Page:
Continuing our monthly theme of questions, lets now briefly discuss the quality of questions you ask.

Simplified to the extreme, the quality of questions we ask as sales people is even more important than asking the volume of questions as discussed last week. The challenge that this presents is that there is no list of magic questions that always work. Each client is different, and hence each client needs to be handled differently, doubly so with questions. So how do you know which questions are going to be effective in determining need if you are aiming for the sweet spot of 11-14 questions that the study I mentioned last week recommends?

That’s a good question. The answer is applying enough variety of topics. In other words, don’t become target fixated on only one or two topics. The very same study shows a drastic improvement in closing percentages when the questions pace hits about 10 topics an hour.

Even more importantly, finding enough problems to ask about contributes to sales success. Most sales people dive deep as soon as they identify a pain point they think they can solve. But the problem the clients share first is rarely the real problem, or the one most likely to lead to a sale. Clients are smart and know that sales people can pounce, so they often lead with minor issues that they know won’t give you leverage to push for a sale. And there too, there is a sweet spot to aim for. Sales interactions where the sales rep keeps his/her questioning to one or two topics usually see about a 69% success rate (a massive increase from the calls where the rep doesn’t uncover pain at all). Finding a third issue to discuss increases that success rate to over 80%.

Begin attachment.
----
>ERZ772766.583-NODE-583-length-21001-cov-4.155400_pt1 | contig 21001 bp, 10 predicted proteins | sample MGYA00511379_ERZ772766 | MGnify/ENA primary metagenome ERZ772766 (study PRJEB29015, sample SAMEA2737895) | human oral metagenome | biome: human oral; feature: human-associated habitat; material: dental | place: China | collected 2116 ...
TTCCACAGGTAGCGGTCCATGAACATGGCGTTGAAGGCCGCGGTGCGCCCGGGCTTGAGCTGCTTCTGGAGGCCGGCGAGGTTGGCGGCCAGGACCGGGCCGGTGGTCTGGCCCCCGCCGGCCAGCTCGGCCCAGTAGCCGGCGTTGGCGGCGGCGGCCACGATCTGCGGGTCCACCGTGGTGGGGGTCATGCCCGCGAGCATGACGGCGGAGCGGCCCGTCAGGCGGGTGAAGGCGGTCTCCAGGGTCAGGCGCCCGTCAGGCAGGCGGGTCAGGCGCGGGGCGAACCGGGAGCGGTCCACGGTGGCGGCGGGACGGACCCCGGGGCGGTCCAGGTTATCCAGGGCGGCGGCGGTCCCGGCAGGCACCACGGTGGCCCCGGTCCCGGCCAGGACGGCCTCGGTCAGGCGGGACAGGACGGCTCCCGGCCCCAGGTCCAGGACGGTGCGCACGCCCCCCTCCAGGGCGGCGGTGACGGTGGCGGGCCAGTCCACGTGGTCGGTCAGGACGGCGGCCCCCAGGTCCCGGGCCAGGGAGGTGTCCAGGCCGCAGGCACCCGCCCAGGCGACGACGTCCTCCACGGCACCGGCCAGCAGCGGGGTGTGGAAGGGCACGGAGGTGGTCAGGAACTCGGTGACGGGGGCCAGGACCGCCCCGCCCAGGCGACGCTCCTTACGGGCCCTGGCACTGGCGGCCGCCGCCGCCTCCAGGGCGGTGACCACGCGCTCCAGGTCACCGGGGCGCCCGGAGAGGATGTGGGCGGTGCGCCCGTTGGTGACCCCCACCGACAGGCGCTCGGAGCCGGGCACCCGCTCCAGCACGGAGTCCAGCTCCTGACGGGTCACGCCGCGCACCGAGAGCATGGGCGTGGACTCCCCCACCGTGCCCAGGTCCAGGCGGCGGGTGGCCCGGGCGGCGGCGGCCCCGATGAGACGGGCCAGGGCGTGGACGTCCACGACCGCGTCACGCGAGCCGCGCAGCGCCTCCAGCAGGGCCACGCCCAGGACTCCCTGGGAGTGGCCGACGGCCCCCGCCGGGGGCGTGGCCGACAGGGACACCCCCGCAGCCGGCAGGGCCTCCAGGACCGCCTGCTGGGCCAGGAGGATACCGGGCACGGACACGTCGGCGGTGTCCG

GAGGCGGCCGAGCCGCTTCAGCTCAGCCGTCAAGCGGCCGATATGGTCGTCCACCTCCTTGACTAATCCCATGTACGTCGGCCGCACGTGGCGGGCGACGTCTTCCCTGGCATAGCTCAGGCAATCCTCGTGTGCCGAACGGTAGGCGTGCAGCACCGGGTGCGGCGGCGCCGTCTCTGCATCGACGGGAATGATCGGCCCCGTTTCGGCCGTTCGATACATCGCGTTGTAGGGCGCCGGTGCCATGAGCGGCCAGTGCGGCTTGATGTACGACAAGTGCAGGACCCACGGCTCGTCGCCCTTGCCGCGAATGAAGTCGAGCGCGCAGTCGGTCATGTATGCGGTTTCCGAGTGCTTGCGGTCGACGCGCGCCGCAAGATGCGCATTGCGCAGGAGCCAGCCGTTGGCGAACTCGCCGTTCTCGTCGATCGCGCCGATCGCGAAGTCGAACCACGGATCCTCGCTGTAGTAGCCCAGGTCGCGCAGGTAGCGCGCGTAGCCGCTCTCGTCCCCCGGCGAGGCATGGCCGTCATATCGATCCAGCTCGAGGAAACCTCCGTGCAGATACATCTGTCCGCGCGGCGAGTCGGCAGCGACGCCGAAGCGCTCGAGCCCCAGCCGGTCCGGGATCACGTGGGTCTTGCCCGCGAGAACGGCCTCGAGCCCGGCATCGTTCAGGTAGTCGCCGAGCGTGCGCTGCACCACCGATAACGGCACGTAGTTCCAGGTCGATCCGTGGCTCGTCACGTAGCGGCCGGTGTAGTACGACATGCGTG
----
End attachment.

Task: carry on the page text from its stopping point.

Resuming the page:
Finding a fourth issue bumps your odds up to 85%.

However, sales calls where the rep continued to dig and discussed 5 or more issues saw the success rate drop back down to 69%. In other words, the study shows that prospects will tend to get to the core pressing issues somewhere between the 3rd and 4th issue uncovered.

Keep in mind, this isn’t always true, but the data shows a trend, and trends exist for a reason, especially trends based on a large volume of data.

Your take-away as a sales professional is that you should make a sales plan (recipe for success) for your prospects based on identifying 3-4 problems, in 11-14 questions. That may seem like an impossible task. Sort of like a sales version of playing hangman, so I’ll share a short cut to improve your accuracy of questioning.

Knowing what the most likely problems are makes it a lot easier to pick which questions are the best to ask. Finding which problems cause your clients to buy requires a simple step on your part. Ask them.

That’s right. Ask them. Call 3-5 of your best customers, and ask them why they bought from you? What made it a good decision? What were they trying to accomplish when they decided YOUR product or service was what they wanted to spend money on? If you group those answers by verticals and decision maker titles, you’ve found your recipe for success, namely having a good idea of what the answers you want are, and then asking the right leading questions to get your prospect to vocalize those.